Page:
| by Dr. Ruwantissa Abeyratne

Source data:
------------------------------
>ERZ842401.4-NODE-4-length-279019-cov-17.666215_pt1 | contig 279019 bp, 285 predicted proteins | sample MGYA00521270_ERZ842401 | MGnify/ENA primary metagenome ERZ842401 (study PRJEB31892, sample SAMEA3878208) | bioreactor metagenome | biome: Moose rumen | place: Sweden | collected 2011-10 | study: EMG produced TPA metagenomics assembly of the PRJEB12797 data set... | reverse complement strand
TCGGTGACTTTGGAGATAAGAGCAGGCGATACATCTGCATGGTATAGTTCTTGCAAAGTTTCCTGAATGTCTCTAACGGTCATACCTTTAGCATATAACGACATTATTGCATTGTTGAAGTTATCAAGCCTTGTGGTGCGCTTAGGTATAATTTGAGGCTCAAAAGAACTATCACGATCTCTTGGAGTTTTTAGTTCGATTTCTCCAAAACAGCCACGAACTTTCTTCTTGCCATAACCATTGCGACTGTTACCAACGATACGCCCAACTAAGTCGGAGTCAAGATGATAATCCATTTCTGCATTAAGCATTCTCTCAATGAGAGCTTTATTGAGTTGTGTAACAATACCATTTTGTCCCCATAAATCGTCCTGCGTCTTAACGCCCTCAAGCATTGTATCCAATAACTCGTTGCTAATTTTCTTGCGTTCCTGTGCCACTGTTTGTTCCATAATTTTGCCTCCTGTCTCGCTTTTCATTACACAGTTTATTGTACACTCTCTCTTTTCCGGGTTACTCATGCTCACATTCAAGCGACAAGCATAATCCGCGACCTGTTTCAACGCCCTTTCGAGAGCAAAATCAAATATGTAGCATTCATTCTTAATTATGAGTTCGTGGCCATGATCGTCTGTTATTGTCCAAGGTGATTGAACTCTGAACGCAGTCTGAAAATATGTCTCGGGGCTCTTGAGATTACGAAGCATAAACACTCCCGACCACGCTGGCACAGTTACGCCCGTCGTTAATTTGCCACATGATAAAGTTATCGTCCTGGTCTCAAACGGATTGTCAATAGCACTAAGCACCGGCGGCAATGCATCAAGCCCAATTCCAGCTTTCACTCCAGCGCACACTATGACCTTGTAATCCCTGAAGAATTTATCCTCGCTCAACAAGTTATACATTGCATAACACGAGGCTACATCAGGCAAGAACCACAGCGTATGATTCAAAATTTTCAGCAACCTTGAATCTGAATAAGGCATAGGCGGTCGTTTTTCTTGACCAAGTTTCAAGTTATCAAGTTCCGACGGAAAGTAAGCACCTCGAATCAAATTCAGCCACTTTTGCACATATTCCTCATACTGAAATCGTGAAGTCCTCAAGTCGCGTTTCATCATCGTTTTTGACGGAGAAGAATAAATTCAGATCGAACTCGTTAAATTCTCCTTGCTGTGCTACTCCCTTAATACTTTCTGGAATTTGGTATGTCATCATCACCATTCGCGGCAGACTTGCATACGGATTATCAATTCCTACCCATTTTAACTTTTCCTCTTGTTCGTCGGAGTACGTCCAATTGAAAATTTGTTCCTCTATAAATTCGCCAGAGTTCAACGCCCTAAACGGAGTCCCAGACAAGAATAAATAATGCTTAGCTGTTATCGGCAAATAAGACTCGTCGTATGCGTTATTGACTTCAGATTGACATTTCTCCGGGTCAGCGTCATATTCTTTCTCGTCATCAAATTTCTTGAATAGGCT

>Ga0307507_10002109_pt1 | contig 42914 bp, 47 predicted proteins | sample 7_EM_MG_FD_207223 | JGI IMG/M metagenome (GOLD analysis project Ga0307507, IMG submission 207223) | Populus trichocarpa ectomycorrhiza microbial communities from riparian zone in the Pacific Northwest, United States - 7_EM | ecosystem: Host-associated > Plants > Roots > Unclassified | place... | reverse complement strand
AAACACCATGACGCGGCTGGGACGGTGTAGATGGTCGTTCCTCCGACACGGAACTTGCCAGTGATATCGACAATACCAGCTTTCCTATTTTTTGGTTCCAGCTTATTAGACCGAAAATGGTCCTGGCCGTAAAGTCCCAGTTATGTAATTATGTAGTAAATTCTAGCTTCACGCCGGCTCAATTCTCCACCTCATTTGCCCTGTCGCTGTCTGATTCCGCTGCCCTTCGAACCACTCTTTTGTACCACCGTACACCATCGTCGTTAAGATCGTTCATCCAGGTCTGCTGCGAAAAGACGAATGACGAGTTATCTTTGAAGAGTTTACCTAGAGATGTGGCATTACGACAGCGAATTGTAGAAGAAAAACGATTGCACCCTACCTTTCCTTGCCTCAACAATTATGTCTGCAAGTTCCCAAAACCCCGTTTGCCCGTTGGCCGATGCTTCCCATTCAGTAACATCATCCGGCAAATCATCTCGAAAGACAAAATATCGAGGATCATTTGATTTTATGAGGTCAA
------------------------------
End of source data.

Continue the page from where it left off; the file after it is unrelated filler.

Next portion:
( March 16, 2012, Montreal, Sri Lanka Guardian) In the Sri Lanka Guardian of 15 March I addressed the current practices with regard to a State acceding to a treaty. The present article addresses the expectation the public would have of compliance with a treaty by a State. Traditionally, States which follow the common law (which is the law developed through decisions of the judiciary, such as it is in Sri Lanka) have adopted the dualist approach to treaties, in that they have considered treaties, which are customary international law, as being separate from domestic law. A fundamental principle of the law applicable in the United Kingdom is that unless an international treaty has been adopted into English Law by an Act of Parliament it has no legal status under domestic law. The legal legitimacy ascribed to this principle lies in a statement by Lord Atkin in the 1937 case of Attorney General of Canada v. Attorney General of Ontario where his Lordship said that the marking of a treaty is an executive act whereas its compliance, if its principles are at variance with existing domestic law, would require legislative action so that existing domestic law could be brought into consistence with that of the treaty concerned. Later, in 1971, Lord Denning in considering whether the then E.E.C. Treaty could be relied upon as principles of English law stated: “We have no notice of treaties until they are embodied in laws enacted in Parliament”.